The A. Proctor Group highlights the benefits of Roofshield – its three-layer, nonwoven, spunbonded, polypropylene breather membrane which is intended for use as a pitched roof underlay…
The UK’s history of domestic cold pitched roof construction has led to a variety of solutions for insulating roof spaces to achieve greater energy efficiency. However, the resulting temperature differential has led to issues of condensation in lofts, particularly in colder months.
The traditional solution to this was to introduce ventilation in order to allow air circulation to remove moisture from the roof space. However, more recently, breathable membranes have been adopted as an alternative.
Due to the increased drive to create airtight building solutions, many such membranes prevent any air movement and a debate has been running for some time in the industry over whether roofs are installed to perform as designed. This has led to a recommendation for a VCL to be used at ceiling level to reduce the moisture load into the roof space when airtight underlays are used.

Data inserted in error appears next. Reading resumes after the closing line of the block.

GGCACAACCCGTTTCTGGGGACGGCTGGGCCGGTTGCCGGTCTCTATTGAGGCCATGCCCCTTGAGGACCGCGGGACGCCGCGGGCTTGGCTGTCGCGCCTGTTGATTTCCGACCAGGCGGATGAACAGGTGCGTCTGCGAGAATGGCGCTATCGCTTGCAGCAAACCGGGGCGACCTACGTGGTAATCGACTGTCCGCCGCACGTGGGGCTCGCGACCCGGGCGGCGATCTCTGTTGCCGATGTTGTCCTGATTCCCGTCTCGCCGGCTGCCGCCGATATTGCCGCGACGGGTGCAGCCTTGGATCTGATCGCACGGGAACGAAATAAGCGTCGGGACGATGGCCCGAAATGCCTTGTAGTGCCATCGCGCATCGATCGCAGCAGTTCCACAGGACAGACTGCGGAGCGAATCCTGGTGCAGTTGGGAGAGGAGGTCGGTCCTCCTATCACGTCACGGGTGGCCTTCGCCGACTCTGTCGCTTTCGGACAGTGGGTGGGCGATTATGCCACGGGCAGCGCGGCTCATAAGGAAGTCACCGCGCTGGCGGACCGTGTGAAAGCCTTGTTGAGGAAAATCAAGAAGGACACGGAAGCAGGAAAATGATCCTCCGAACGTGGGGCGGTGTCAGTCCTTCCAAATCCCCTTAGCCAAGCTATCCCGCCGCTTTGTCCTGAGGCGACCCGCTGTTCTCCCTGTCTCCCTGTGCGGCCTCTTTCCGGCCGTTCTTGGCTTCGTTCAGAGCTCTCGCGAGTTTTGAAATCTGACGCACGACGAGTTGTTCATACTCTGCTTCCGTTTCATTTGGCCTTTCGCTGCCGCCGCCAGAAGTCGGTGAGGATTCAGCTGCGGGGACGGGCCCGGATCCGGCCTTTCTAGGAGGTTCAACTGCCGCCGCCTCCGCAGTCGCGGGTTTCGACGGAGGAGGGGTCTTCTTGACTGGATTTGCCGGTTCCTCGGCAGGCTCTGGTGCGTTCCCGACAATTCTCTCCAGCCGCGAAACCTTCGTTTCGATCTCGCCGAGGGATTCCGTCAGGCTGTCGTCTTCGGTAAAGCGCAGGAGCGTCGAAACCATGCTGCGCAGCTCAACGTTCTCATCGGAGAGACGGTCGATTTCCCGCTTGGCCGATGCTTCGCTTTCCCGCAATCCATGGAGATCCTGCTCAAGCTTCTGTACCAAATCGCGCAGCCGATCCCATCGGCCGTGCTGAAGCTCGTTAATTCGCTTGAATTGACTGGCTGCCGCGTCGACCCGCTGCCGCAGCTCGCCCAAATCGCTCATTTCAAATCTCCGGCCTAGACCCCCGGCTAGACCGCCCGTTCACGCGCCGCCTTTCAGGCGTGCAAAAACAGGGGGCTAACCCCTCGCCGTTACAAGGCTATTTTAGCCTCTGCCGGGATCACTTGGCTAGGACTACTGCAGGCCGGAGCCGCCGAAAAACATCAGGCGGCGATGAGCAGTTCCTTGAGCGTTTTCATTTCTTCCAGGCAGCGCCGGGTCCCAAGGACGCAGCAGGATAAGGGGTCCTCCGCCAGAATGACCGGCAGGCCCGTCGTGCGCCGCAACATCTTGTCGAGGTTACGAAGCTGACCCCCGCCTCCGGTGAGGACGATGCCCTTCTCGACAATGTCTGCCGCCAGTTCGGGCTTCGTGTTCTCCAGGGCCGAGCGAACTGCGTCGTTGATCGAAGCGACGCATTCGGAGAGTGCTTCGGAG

Roofshield, developed by the A. Proctor Group, takes a different approach. By combining a far higher degree of vapour permeability with a structure which allows air circulation through the roof, it will still perform in conditions in which airtight alternatives will not.
Following a Partners In Innovation (PII) study undertaken by Glasgow Caledonian University, it was found that membranes which are both air and vapour permeable (such as Roofshield) further reduce and inhibit the formation of condensation on the underlay when the roof is unventilated.
This research led to the NHBC making an official recommendation that Roofshield could be used without ventilation in roofs.
The 2015 version of the BS 5534 Code of Practice for Slating and Tiling is currently causing a stir in the industry, because in addressing wind uplift issues, it makes requirements on certain membrane products to be taped at laps.
However, for the A. Proctor Group it has the benefit of further driving specification of heavier roof membranes like Roofshield.
The company has undertaken full third-party testing to establish that it is fully compliant with the standard, requiring no tape and is providing specifications to interested parties on that basis.